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Dalton created the atomic theory in 1803, which states:
1. All matter is made of small particles called atoms.
2. Atoms are indivisible. During a chemical reaction, atoms can be rearranged. However, they are never created nor distroyed.
3. All atoms of a given element are identicle in mass and size.
4. Atoms of different elements differ in mass and size.
5. A compound always contains the same ratio of the atoms that make it.
6. An atom is the smallest particle of an element.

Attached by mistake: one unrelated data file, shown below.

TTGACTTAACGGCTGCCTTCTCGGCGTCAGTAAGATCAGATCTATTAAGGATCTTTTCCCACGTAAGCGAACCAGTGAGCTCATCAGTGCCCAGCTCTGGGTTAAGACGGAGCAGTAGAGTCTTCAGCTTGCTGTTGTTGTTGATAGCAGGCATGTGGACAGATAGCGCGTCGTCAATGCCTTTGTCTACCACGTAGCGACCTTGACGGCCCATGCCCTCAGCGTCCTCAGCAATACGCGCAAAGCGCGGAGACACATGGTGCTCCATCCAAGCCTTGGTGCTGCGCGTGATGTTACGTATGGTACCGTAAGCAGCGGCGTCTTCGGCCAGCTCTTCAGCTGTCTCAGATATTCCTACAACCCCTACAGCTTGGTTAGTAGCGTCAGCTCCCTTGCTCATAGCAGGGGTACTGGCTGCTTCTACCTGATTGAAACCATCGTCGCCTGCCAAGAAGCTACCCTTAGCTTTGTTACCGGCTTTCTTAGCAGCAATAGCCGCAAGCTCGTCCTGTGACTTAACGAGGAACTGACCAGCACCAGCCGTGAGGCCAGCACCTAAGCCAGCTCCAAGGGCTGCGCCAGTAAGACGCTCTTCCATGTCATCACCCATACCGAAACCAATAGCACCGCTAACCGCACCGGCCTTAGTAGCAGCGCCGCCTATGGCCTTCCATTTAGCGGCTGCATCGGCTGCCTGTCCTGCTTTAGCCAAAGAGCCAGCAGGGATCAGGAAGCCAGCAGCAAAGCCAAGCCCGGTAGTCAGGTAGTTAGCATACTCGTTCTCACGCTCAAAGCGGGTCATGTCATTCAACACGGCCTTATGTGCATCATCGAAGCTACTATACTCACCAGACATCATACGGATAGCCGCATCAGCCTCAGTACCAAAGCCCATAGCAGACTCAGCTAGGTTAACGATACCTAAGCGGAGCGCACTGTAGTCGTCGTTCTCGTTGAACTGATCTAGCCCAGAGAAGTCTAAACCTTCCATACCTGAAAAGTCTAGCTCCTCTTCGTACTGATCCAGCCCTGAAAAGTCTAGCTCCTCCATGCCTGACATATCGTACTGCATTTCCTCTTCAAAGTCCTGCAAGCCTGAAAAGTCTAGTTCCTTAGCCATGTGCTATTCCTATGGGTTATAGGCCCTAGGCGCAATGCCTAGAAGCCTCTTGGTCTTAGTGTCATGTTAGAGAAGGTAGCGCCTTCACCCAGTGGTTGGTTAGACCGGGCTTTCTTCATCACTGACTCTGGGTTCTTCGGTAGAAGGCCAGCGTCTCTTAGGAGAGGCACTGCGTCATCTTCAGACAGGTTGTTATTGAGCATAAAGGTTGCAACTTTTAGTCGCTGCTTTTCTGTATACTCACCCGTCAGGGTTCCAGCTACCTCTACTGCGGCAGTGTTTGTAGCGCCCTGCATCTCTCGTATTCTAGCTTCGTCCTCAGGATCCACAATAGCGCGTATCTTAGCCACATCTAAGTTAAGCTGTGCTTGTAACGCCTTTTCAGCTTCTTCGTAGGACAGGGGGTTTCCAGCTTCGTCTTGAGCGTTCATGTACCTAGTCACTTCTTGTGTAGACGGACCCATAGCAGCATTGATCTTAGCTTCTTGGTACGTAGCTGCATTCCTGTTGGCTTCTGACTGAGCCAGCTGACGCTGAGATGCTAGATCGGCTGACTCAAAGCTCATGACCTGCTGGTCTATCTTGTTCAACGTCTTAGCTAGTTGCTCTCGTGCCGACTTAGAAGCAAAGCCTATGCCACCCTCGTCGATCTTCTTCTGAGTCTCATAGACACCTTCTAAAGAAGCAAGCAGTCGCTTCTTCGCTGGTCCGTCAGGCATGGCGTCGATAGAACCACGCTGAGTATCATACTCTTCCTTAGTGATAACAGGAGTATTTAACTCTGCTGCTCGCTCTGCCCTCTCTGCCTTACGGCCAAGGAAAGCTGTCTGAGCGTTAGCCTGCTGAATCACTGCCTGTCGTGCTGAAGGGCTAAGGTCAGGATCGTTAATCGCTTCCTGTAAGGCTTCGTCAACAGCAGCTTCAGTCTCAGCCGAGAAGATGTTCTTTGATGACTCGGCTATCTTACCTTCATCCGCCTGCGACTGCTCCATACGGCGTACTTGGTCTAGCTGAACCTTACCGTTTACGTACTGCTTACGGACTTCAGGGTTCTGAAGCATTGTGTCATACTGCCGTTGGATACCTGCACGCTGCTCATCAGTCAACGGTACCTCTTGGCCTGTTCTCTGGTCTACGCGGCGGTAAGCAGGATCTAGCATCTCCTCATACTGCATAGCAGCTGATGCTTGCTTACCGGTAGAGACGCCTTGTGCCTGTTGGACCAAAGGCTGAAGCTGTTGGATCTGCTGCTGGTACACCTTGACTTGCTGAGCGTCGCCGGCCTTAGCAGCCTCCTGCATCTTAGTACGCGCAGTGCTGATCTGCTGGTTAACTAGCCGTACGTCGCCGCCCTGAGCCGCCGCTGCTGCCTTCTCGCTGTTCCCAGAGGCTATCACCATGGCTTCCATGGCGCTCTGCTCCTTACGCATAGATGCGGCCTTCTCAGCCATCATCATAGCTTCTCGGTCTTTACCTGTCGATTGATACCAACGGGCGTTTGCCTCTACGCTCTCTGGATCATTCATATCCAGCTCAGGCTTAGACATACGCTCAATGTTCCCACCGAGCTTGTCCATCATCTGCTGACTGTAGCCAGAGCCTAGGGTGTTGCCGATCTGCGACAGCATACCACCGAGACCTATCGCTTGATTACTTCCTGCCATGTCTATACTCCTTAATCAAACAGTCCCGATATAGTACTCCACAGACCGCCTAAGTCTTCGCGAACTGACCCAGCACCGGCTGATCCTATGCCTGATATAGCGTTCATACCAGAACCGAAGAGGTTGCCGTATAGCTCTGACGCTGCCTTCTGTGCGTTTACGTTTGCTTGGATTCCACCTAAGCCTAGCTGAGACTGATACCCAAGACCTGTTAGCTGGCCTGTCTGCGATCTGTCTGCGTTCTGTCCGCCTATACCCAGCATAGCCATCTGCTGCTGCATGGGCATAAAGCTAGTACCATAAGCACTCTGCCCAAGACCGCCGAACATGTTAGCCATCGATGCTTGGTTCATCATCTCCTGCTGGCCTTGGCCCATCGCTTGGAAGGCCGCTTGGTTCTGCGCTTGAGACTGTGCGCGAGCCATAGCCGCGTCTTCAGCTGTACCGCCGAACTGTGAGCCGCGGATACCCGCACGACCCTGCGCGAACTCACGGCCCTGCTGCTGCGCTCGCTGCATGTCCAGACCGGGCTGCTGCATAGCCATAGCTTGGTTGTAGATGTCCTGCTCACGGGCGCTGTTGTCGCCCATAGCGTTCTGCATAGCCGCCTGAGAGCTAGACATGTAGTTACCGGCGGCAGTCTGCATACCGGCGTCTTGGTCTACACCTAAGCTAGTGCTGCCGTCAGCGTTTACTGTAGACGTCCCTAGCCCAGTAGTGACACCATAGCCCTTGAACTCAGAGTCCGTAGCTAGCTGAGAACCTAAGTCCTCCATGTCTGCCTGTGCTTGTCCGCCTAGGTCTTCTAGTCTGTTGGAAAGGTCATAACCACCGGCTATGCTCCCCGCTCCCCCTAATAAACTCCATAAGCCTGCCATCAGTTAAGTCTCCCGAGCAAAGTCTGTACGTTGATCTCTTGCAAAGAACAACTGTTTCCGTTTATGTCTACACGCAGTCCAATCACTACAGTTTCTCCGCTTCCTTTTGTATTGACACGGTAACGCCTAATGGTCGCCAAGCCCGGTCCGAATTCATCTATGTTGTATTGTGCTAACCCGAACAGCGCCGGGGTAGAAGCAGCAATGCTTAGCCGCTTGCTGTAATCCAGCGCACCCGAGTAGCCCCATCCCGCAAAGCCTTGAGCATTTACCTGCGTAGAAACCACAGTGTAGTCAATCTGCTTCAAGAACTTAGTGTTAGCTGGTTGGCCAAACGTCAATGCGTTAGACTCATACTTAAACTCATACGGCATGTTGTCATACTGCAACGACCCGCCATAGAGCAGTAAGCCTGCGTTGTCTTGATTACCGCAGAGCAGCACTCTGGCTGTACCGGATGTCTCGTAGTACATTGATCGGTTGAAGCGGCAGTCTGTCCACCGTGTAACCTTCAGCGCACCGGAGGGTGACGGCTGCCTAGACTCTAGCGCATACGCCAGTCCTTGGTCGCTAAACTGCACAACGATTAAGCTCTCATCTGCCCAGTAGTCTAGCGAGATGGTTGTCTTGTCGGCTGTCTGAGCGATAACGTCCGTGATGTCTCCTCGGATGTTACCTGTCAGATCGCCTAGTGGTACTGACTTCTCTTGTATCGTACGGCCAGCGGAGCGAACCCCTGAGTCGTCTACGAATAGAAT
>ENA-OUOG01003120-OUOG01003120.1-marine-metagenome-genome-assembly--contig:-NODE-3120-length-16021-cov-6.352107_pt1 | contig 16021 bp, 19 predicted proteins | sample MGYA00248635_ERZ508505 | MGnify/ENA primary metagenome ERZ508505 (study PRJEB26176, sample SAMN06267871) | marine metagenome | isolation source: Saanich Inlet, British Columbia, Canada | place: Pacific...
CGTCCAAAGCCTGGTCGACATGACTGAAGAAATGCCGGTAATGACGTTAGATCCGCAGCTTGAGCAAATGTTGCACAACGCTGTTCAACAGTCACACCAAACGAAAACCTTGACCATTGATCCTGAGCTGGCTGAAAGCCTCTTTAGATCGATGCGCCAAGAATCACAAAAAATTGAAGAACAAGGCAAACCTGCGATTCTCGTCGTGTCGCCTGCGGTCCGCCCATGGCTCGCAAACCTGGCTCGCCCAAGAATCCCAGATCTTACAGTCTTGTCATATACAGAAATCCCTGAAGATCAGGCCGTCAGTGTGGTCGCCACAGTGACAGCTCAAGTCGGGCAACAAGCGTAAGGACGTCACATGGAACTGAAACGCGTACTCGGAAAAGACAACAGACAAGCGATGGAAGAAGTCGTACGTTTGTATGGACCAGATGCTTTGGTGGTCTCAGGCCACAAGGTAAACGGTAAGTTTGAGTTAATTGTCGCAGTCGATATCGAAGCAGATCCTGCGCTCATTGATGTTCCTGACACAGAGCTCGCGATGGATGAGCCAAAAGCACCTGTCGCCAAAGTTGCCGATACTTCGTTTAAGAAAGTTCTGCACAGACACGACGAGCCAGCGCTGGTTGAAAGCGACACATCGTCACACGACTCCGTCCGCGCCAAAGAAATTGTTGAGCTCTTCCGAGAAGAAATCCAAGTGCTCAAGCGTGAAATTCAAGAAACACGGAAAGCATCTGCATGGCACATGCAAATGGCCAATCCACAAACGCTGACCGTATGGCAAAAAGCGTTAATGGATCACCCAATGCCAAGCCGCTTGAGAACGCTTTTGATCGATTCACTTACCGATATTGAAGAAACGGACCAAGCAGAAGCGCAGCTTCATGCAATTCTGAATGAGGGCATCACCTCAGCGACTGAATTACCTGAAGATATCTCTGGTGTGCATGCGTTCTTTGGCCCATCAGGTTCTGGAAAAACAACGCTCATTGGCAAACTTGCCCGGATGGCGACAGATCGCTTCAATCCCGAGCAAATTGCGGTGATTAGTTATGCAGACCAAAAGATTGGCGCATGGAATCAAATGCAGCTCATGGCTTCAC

Dalton's theory became widely accepted because it was based on quantitative experimental data, rather than pure qualitative observations.
Point number two of his theory above accounts for chemical reactions and the creation of compounds and hints towards the law of constant proportions. Point two also hints towards the law of conservation of mass.
Most of Dalton's ideas withstood the test of time, even as new data was derived. However, the following points had to be slightly altered:
- Atoms are made of subatomic particles (protons, electrons, and neutrons).
- The concept of isotopes: not all atoms of the same element have the same mass.
- Atoms may undergo nuclear fusion and decompose.
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